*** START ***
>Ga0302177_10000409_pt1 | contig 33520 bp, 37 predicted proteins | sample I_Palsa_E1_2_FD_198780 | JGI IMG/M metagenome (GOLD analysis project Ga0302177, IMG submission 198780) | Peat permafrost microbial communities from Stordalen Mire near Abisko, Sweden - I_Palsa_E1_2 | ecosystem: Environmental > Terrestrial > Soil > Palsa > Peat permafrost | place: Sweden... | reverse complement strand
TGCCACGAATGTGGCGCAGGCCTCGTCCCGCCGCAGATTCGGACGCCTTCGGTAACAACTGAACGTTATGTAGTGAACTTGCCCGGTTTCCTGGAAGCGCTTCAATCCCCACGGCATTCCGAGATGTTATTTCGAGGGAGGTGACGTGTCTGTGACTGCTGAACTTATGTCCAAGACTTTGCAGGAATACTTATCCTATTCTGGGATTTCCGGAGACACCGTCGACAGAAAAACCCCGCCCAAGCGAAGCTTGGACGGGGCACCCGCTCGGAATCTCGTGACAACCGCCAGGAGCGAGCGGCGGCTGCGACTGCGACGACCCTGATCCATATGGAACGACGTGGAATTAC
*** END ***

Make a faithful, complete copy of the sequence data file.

>Ga0302177_10000409_pt1 | contig 33520 bp, 37 predicted proteins | sample I_Palsa_E1_2_FD_198780 | JGI IMG/M metagenome (GOLD analysis project Ga0302177, IMG submission 198780) | Peat permafrost microbial communities from Stordalen Mire near Abisko, Sweden - I_Palsa_E1_2 | ecosystem: Environmental > Terrestrial > Soil > Palsa > Peat permafrost | place: Sweden... | reverse complement strand
TGCCACGAATGTGGCGCAGGCCTCGTCCCGCCGCAGATTCGGACGCCTTCGGTAACAACTGAACGTTATGTAGTGAACTTGCCCGGTTTCCTGGAAGCGCTTCAATCCCCACGGCATTCCGAGATGTTATTTCGAGGGAGGTGACGTGTCTGTGACTGCTGAACTTATGTCCAAGACTTTGCAGGAATACTTATCCTATTCTGGGATTTCCGGAGACACCGTCGACAGAAAAACCCCGCCCAAGCGAAGCTTGGACGGGGCACCCGCTCGGAATCTCGTGACAACCGCCAGGAGCGAGCGGCGGCTGCGACTGCGACGACCCTGATCCATATGGAACGACGTGGAATTAC